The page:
"The more that you read,
the more things you will know.
The more that you learn,
the more places you'll go.

Dr. Seuss,  I Can Read With My Eyes Shut!

Breast Cancer Awareness: Why Is It Important

breast cancer

In a face to face interview with over 950 women in both urban and rural Lagos, Nigeria we found that the main reasons women did not present for clinical breast evaluation after finding a concerning symptom in the breast were lack of awareness and fear of the unknown. Unfortunately, most of these women also reported knowing or hearing about someone who died from breast cancer. This made their fear of the disease even worse.

If you find a lump in your breast or other concerning symptoms. It is important to seek medical evaluation and advice to find out what it is. Not attending to a breast mass or concerning symptoms will not make it go away. “Rejecting it” will also not make it go away, it only means you are in denial and playing with statistics. The truth is most breast masses are not cancer. However, until proper clinical evaluation and appropriate imaging is performed, no one knows the underlying reason for any breast symptom.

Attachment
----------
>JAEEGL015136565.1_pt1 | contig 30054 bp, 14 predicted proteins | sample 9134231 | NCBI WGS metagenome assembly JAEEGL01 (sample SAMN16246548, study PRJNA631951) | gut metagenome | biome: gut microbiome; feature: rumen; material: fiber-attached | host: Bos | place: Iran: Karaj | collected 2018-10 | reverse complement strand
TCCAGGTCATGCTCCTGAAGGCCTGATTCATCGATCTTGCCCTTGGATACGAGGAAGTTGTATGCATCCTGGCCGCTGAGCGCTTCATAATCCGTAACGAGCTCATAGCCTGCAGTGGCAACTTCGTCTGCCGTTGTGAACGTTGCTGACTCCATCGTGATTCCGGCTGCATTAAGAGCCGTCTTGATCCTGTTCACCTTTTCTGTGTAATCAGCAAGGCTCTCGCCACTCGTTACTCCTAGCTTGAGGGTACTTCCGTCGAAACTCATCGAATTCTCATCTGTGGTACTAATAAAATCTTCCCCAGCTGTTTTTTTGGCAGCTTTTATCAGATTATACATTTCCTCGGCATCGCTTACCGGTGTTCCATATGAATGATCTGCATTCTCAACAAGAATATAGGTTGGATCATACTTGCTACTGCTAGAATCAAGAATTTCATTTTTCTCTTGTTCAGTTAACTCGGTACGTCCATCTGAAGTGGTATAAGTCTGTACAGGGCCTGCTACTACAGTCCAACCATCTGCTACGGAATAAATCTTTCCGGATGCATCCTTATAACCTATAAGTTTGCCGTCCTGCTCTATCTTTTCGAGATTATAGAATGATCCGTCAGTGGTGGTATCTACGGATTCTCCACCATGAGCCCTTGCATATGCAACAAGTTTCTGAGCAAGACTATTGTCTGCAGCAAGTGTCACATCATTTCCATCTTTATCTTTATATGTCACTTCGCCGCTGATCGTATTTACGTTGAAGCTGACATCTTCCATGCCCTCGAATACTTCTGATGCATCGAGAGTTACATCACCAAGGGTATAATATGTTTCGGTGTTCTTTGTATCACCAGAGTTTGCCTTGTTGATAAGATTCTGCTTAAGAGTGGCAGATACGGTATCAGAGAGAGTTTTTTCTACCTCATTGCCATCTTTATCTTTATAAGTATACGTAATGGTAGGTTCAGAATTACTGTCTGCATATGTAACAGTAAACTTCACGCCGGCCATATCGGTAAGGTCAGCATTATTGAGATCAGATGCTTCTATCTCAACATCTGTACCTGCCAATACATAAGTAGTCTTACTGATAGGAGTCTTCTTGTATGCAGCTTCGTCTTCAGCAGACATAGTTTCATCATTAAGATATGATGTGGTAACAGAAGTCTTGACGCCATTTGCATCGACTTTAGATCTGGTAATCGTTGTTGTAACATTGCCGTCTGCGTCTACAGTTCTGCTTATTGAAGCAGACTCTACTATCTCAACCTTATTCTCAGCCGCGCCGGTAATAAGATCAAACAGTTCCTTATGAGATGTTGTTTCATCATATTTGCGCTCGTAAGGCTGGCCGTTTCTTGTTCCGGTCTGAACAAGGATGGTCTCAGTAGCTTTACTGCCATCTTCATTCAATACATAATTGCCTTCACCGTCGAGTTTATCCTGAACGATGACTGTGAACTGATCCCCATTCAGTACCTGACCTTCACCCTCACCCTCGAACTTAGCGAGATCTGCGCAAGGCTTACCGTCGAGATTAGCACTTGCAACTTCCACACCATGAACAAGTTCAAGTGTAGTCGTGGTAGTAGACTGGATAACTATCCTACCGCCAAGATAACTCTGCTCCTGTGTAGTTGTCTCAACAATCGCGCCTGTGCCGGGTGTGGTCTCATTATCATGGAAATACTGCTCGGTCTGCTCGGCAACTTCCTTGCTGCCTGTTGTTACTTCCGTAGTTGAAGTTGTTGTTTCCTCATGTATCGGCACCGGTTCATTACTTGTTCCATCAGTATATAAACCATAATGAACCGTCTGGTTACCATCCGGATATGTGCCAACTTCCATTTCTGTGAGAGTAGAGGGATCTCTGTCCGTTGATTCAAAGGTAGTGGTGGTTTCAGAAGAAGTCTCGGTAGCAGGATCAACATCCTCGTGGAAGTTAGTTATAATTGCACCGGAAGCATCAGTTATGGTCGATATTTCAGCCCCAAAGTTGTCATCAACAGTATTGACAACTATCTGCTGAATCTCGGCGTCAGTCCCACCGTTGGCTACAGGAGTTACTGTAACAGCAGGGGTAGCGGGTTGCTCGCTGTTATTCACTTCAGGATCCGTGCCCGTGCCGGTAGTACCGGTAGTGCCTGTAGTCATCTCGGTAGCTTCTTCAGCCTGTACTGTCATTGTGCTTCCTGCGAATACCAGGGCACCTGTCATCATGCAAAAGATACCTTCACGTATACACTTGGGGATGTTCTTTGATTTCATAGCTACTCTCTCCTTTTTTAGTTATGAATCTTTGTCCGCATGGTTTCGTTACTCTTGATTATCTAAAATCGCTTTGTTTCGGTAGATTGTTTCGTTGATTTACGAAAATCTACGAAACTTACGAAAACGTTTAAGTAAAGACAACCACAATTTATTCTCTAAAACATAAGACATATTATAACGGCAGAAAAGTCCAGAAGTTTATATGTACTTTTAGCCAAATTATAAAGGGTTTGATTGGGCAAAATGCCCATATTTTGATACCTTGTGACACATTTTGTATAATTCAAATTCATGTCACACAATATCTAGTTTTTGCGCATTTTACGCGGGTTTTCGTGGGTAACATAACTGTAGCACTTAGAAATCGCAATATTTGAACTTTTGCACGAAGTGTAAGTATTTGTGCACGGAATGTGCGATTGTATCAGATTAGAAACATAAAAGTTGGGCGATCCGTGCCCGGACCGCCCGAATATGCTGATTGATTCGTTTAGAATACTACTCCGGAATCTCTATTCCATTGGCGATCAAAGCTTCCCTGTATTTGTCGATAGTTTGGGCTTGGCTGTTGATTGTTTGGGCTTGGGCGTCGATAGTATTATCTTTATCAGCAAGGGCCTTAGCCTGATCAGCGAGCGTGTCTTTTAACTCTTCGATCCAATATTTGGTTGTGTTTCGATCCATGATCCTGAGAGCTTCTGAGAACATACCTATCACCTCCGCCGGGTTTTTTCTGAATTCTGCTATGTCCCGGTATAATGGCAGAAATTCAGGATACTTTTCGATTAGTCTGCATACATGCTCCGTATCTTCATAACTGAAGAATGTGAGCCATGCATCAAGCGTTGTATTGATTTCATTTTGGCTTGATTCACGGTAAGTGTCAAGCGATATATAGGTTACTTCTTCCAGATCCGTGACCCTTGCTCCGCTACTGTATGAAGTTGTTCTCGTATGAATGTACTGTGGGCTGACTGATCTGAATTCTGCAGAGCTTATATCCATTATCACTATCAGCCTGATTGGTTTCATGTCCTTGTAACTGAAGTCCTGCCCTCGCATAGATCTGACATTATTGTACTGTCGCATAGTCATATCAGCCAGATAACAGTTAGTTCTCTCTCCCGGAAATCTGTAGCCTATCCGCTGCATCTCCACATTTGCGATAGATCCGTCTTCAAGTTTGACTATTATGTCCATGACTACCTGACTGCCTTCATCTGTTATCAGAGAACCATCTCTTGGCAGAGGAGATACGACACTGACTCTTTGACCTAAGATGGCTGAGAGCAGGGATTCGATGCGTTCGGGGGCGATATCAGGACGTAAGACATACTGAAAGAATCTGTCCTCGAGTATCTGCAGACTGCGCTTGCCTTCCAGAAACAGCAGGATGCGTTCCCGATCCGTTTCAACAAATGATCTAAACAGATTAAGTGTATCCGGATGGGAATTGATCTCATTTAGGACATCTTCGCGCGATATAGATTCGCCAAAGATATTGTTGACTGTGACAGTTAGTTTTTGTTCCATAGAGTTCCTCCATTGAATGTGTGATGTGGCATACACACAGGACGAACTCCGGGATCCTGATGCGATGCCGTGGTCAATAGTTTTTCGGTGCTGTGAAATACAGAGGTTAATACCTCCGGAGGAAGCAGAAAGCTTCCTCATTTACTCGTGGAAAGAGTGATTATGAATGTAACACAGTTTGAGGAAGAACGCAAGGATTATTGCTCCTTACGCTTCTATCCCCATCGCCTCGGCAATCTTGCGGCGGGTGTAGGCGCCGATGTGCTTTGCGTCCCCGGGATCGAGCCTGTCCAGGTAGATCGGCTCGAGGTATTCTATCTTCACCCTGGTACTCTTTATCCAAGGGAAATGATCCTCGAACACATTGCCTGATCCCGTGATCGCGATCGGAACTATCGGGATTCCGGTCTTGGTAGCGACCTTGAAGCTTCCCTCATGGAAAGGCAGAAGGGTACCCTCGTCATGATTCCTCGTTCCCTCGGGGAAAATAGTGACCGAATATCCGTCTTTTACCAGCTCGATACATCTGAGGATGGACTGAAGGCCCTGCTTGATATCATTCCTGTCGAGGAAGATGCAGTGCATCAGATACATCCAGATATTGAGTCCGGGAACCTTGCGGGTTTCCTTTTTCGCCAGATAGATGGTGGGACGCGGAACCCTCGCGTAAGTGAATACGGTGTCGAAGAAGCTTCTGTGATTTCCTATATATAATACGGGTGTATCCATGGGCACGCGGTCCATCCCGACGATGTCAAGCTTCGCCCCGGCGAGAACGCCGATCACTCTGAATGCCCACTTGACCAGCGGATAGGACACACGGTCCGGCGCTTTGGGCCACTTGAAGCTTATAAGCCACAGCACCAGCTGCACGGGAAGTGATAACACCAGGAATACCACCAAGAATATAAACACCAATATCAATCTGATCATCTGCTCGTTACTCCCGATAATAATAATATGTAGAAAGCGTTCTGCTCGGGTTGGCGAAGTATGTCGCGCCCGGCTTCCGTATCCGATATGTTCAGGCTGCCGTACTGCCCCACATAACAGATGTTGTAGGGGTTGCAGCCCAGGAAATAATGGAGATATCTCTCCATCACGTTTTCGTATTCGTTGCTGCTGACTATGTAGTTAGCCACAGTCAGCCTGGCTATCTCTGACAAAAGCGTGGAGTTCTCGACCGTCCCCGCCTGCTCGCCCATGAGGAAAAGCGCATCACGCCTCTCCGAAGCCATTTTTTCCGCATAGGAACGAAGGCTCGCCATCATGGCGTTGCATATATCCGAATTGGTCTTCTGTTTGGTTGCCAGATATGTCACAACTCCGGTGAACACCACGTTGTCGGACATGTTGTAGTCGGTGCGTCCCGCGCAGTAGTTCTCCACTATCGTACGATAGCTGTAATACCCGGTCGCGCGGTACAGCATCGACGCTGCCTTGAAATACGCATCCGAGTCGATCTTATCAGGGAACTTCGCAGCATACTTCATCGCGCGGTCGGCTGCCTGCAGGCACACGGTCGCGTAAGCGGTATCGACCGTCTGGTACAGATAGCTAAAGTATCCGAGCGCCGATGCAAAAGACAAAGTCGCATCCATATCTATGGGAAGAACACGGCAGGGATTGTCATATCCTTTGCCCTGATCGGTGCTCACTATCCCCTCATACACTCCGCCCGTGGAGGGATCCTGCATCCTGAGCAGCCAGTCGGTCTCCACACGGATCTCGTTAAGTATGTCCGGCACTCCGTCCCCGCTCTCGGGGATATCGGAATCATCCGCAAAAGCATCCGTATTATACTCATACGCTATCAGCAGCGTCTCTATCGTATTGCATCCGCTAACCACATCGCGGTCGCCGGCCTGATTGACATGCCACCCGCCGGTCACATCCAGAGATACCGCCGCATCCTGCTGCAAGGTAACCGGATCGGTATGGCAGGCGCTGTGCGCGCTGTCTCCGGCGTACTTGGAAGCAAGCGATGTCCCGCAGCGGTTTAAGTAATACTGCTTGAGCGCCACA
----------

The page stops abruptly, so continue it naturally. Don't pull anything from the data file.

The only way to outsmart breast cancer is with early detection. The moment there is a concerning finding during your monthly self-breast exam, at your annual clinical examination by a qualified healthcare provider or on an annual screening mammogram (for women over age 40 or considered to high risk based on family and personal history), further evaluation with imaging needs to be performed to arrive at a diagnosis. For instance most fever, diarrheal symptoms etc are not secondary to the Ebola virus, however, given our current outbreak and knowledge of the disease, anyone with these symptoms will and should be checked for Ebola. You can’t treat what you don’t know.

The truth is, as frightening as a diagnosis of breast cancer can be, we should be strengthened and hopeful, that it a disease that can be successfully battled- if done early. There are women all over the world today who are survivors, some twice over- mainly due to early detection.